#Slave #Britain: #NHS mental health services can no longer cope

????????????????Mental health services in the UK have long been known as the ‘poor relation’ compared to other health services when it comes to the allocation of cash and resources. An investigation by the BBC and Community Care shows just how dire the situation is for staff and patients.

The BBC and Community Care submitted freedom of information requests to 53 of England’s 58 mental health trusts, of which 46 replied.

Data from the requests shows that there has been a reduction of mental health beds for the period 2011 to 2012 by 9% in an attempt to cut costs as mental health services see their budget dwindle every year. This at a time when there is more demand for mental health services.

The data also shows that 28 of the trusts are running above the occupancy level of 85% recommended by the Royal College of Psychiatrists, with half of those operating in excess of 100%.

Dr Martin Baggaley, a psychiatrist who is medical director of the South London and Maudsley NHS Trust, told the BBC: “We are in a real crisis at the moment. I think currently the system is inefficient, unsafe.

“We’re certainly feeling it on the frontline, it’s very pressured, and we spend a lot of our time struggling to find beds, sending people across the country which is really not what I want to do.”

At the time of speaking he said he had 50 patients in beds outside his trust, including some in Somerset, and no beds were available in London.

Lamb said: “Current levels of access to mental health treatment are unacceptable. There is an institutional bias in the NHS against mental health and I am determined to end this.

“More people are being treated in the right settings for them, including fewer people needing to go into hospitals. It is essential that people get the treatment they need early and in the community but beds must be available if patients need them.”

Care Minister Norman Lamb said: “Current levels of access to mental health treatment are unacceptable. There is an institutional bias in the NHS against mental health and I am determined to end this.

“More people are being treated in the right settings for them, including fewer people needing to go into hospitals. It is essential that people get the treatment they need early and in the community but beds must be available if patients need them.”

The continual squeezing of the mental health budget combined with inefficient organisational management structures has resulted in less resources being available for front-line services.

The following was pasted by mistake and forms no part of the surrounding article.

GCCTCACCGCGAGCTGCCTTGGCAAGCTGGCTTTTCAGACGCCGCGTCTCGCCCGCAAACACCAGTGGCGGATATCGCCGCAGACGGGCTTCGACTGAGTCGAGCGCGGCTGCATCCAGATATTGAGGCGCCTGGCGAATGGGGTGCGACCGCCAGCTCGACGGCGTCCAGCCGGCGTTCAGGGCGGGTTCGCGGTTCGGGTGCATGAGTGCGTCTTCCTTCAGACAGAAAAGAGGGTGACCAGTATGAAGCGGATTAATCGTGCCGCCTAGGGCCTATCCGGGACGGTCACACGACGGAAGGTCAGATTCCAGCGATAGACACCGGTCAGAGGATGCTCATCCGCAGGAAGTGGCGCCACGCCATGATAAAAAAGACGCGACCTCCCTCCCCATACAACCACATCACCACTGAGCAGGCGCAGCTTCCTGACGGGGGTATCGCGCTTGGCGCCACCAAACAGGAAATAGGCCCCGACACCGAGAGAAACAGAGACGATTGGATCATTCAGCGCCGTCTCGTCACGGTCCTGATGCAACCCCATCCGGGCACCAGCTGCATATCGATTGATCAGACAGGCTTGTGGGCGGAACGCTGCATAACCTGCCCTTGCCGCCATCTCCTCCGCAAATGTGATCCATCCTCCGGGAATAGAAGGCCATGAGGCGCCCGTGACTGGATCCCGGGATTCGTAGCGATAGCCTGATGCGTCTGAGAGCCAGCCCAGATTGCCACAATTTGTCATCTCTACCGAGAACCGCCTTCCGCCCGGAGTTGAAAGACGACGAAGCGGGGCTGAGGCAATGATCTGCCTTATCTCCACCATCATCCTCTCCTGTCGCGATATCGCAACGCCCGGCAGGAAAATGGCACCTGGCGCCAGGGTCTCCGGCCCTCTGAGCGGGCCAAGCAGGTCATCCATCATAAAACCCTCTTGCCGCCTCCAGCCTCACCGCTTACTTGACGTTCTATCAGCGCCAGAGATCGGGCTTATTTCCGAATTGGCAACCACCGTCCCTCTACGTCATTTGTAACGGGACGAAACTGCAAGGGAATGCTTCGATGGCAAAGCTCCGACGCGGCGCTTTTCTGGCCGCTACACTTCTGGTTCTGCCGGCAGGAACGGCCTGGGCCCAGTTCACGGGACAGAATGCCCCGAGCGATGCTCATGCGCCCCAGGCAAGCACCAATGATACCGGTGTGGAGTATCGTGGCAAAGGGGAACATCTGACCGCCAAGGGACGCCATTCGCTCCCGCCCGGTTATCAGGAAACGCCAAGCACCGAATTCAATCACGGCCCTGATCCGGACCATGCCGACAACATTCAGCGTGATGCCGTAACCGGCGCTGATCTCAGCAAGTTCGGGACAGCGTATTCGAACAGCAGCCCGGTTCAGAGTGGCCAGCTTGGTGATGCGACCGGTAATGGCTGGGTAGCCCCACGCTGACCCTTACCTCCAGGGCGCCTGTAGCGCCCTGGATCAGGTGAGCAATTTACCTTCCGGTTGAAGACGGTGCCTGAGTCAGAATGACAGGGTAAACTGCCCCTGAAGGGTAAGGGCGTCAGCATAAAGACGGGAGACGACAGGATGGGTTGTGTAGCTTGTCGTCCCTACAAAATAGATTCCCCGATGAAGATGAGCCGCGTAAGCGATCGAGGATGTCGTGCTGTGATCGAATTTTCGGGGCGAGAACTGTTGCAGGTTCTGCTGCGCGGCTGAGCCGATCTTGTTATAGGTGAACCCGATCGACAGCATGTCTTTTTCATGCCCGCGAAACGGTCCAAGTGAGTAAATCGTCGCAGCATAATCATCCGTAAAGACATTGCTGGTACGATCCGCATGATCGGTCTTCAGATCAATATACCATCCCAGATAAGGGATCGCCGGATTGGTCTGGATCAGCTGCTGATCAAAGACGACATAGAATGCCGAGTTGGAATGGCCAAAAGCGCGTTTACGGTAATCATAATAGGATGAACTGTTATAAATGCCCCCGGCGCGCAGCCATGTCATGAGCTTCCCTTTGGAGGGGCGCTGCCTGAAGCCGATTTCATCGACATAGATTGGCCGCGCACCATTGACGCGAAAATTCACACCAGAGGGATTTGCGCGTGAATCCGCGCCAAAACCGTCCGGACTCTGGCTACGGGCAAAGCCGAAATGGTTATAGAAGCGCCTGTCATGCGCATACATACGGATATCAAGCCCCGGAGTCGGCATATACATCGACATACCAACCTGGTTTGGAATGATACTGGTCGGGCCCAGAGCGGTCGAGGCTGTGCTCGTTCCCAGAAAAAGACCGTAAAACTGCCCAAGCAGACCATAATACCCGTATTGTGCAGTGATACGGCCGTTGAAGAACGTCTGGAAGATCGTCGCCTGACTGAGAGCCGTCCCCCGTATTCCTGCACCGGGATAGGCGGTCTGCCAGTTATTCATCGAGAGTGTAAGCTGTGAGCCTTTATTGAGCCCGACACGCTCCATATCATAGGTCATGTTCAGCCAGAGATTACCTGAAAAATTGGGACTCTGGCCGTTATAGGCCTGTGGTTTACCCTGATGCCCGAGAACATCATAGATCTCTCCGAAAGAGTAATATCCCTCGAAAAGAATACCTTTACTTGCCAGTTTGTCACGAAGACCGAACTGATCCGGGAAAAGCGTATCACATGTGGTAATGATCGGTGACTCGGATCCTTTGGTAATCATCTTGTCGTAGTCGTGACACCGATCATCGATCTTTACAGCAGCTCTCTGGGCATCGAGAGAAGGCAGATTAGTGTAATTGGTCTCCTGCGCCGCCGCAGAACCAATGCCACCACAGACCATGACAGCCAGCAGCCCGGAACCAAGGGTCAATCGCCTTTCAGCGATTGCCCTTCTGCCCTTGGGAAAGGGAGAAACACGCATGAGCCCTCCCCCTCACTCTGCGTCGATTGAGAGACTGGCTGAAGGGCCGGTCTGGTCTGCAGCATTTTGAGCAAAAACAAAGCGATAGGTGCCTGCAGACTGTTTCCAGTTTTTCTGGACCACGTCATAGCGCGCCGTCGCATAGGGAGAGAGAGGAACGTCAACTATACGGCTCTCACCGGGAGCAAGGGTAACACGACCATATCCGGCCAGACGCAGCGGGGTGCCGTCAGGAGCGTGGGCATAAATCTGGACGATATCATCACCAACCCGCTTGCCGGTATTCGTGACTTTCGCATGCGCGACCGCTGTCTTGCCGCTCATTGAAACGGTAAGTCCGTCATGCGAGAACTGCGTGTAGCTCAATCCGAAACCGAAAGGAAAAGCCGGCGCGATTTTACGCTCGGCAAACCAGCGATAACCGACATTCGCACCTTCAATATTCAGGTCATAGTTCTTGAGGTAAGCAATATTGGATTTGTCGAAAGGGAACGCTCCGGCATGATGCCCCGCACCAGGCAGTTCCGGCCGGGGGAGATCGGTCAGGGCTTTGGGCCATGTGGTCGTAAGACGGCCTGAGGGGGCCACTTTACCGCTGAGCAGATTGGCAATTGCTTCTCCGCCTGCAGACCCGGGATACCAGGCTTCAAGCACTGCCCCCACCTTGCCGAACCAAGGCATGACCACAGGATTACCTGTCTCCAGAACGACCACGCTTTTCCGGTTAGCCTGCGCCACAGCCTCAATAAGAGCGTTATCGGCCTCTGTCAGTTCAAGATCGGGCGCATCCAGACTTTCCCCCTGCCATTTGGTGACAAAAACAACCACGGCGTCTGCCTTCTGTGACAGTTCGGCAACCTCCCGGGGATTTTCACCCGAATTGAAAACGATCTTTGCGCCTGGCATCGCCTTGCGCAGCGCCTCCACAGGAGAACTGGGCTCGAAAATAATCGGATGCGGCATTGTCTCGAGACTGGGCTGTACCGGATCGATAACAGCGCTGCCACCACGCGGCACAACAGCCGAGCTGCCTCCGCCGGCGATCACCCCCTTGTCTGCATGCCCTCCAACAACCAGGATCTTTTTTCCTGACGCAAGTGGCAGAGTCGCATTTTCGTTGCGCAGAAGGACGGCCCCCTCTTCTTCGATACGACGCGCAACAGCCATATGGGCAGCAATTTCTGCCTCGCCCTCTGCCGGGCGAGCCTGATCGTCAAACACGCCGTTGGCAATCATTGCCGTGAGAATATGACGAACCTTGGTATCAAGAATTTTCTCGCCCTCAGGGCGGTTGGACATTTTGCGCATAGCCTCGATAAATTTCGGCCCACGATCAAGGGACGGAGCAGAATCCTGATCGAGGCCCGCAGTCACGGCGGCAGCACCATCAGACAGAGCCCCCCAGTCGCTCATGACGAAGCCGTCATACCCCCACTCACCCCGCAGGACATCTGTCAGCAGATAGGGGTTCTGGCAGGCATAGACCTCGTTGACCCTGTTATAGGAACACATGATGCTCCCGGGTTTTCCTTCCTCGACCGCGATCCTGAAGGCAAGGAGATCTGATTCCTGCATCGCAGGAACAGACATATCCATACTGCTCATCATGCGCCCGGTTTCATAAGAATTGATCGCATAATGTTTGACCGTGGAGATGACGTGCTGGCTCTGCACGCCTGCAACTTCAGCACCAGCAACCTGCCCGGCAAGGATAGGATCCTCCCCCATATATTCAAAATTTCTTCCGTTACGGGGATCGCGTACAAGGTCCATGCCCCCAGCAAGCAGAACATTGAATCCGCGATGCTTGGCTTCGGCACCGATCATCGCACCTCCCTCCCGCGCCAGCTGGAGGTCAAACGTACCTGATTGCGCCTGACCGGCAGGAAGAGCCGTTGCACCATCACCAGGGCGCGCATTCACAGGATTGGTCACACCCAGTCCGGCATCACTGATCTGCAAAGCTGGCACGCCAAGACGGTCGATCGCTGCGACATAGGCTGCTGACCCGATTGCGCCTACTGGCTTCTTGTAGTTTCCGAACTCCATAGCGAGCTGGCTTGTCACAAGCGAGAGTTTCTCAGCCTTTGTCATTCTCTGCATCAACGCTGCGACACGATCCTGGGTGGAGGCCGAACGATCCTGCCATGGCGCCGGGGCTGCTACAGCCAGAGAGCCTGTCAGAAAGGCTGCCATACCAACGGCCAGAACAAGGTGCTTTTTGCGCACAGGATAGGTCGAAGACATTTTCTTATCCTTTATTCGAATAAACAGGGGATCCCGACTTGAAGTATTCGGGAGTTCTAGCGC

Many trusts have closed local mental health facilities in a bid to centralise services and save money, which means that patient access in a crisis is severely reduced, or they are forced to travel long distances to try and obtain help from already overstretched services.

Although the focus of mental health services has been to move more into community treatment which is often more appropriate for the patient, they have also felt the effects of budgets cuts to health and social care.

Access to outpatient services such as psychology generally involves the patient waiting months to be assessed, in some cases it can be as long as two years – this is before any appropriate intervention takes place.

Community services are often left in a situation where they are ‘fire-fighting’ – trying to find available resources which will help keep patients out of hospital – which often means the patient may be placed with community teams who are not the most appropriate, and which is a potentially dangerous situation for the patient as teams try to do the best they can with ever decreasing resources and pressure from trust management to cover the short-fall in services.

The gradual decline in mental health services is nothing new, and has been commented on many times before. The erosion of appropriate treatment and care through successive budget cuts and inefficient, over managed services affects patients – especially those who may be trying to get help for the first time.

Although Lamb may claim that the current situation is unacceptable, it is his (and previous governments) who are (at least) partly responsible. Cutting welfare budgets and expecting NHS trusts to constantly engage in more and more useless management initiatives and monitoring/targets takes resources away from there they are needed – the front line.  

Follow @martynjsymons

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